Cat in Seed Beads by Ari Kuzmik

Cat by Ari Kuzmik

We all know what we’re supposed to say when asked, “How ya doing?”

“Fine.” “Good.” “Okay.”

Are you lying? Are you really hurting or barely breathing because of stress? I have been there with Lilly, even recently, as well as a series of family crises. In past months I’ve said more than once, “Someone just shoot me!”

What makes the difference in surviving or navigating these craters (I’m not calling them bumps!) in the road is SUPPORT. You can’t do life alone when awful stuff happens. You have to have the support of others, and don’t be too proud to ask for it. I did a short blog about this in March of this year. It’s been a tough 2016! Reach out for help if you need it.

Nealie

 

 

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Apr 242016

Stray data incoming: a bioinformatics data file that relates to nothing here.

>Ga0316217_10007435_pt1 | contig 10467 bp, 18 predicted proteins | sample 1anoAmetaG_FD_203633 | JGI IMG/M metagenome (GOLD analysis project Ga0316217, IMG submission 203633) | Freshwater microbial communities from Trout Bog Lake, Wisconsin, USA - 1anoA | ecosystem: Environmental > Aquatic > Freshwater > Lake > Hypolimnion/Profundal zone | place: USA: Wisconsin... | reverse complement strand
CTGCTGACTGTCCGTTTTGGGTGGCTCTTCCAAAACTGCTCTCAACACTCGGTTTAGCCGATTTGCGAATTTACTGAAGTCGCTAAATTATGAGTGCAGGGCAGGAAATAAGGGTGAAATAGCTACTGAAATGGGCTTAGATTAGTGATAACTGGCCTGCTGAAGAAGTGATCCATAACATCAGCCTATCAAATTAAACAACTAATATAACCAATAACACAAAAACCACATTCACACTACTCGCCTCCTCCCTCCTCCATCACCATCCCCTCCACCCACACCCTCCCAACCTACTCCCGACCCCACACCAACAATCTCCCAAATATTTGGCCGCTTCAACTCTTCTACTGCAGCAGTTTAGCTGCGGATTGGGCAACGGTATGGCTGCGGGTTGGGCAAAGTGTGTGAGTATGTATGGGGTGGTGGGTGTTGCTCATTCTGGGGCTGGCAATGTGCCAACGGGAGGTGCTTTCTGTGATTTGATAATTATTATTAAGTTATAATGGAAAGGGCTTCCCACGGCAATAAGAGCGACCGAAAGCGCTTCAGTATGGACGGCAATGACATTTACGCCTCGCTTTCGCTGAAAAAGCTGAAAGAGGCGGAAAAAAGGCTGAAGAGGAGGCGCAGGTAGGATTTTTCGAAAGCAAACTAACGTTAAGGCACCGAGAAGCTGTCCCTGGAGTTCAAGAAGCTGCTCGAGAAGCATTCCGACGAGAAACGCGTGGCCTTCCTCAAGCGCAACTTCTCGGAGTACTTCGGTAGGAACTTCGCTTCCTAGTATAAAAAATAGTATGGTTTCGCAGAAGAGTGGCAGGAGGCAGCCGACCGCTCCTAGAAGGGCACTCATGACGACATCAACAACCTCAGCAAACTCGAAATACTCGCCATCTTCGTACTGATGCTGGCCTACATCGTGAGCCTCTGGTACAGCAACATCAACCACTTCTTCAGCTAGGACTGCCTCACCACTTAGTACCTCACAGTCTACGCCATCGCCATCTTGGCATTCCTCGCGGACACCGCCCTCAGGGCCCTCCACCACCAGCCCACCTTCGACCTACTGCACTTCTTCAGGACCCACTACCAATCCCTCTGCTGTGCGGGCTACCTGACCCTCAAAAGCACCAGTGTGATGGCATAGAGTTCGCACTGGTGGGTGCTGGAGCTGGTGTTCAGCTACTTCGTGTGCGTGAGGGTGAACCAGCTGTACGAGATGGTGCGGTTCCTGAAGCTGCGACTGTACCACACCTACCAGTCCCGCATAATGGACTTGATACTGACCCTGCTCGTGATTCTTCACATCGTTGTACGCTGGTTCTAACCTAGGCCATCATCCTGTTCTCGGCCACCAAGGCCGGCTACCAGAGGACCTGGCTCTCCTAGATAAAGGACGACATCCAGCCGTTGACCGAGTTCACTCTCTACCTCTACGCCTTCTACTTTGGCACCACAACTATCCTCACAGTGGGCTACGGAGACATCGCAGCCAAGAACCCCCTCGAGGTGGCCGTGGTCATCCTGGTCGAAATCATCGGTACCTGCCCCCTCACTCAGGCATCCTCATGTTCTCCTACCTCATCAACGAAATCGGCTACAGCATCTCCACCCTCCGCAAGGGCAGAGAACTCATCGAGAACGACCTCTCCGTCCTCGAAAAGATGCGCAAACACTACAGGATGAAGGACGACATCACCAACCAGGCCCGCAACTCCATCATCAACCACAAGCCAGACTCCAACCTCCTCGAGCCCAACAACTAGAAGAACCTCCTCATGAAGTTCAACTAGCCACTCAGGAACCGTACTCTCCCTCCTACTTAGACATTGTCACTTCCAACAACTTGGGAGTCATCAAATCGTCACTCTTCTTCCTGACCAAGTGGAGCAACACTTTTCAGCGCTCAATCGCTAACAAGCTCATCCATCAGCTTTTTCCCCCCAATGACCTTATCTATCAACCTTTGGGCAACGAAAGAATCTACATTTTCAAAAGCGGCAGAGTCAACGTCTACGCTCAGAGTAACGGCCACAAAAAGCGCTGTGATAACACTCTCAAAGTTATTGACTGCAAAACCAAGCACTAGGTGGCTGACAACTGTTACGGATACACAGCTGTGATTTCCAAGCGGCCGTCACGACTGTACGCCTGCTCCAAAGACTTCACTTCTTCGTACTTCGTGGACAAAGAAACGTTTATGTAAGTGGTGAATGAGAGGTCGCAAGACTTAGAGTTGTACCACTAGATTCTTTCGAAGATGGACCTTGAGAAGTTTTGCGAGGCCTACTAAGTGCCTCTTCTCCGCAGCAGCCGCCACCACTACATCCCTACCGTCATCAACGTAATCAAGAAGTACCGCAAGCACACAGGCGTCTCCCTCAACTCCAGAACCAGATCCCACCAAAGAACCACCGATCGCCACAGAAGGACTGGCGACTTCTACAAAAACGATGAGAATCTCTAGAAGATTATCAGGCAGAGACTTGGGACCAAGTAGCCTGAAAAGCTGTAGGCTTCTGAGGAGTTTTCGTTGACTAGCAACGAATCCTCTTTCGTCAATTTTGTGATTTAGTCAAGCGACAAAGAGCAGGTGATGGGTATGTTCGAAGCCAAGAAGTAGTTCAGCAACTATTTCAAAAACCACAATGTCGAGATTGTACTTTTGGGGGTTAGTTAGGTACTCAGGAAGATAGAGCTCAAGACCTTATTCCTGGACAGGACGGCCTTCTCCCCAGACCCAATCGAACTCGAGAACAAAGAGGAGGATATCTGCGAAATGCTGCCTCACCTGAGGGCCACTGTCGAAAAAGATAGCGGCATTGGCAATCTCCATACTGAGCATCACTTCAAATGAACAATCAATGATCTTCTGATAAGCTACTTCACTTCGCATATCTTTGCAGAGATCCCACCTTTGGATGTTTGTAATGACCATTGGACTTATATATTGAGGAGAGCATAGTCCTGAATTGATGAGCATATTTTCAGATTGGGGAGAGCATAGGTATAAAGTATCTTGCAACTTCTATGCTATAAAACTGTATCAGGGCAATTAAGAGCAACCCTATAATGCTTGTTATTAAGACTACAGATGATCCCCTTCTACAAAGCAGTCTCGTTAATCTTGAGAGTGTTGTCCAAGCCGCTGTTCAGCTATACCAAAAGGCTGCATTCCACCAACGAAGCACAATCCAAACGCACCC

For a long time every morning I would pass a sign that said, “Miss a Day, Miss a Deal.”

I hated that sign. I don’t even shop there. But that slogan … it made me slightly anxious, because it implied that I was missing something.

Stupid, I know. It goes in the same category as comments such as, “Why did you do that?” Why did I do what?

I remember being at my sister’s house when she was dying. She ordered me to pack her things in boxes, and to use packing tape to seal them. I haven’t been able to hear that rip of packing tape without sadness since that day.

Think of something that causes a little anxiety for you. If little things like these can get us going sometimes, imagine what might trigger a traumatized child.

The color of a room may bring back bad memories.

A certain noise may be a trigger. Maybe it preceded abuse.

Seasons, holidays, people with dark hair/light hair -who knows? We need to be sensitive to the things that may seem to be triggers, and not just chalk-up behavior to disobedience or defiance.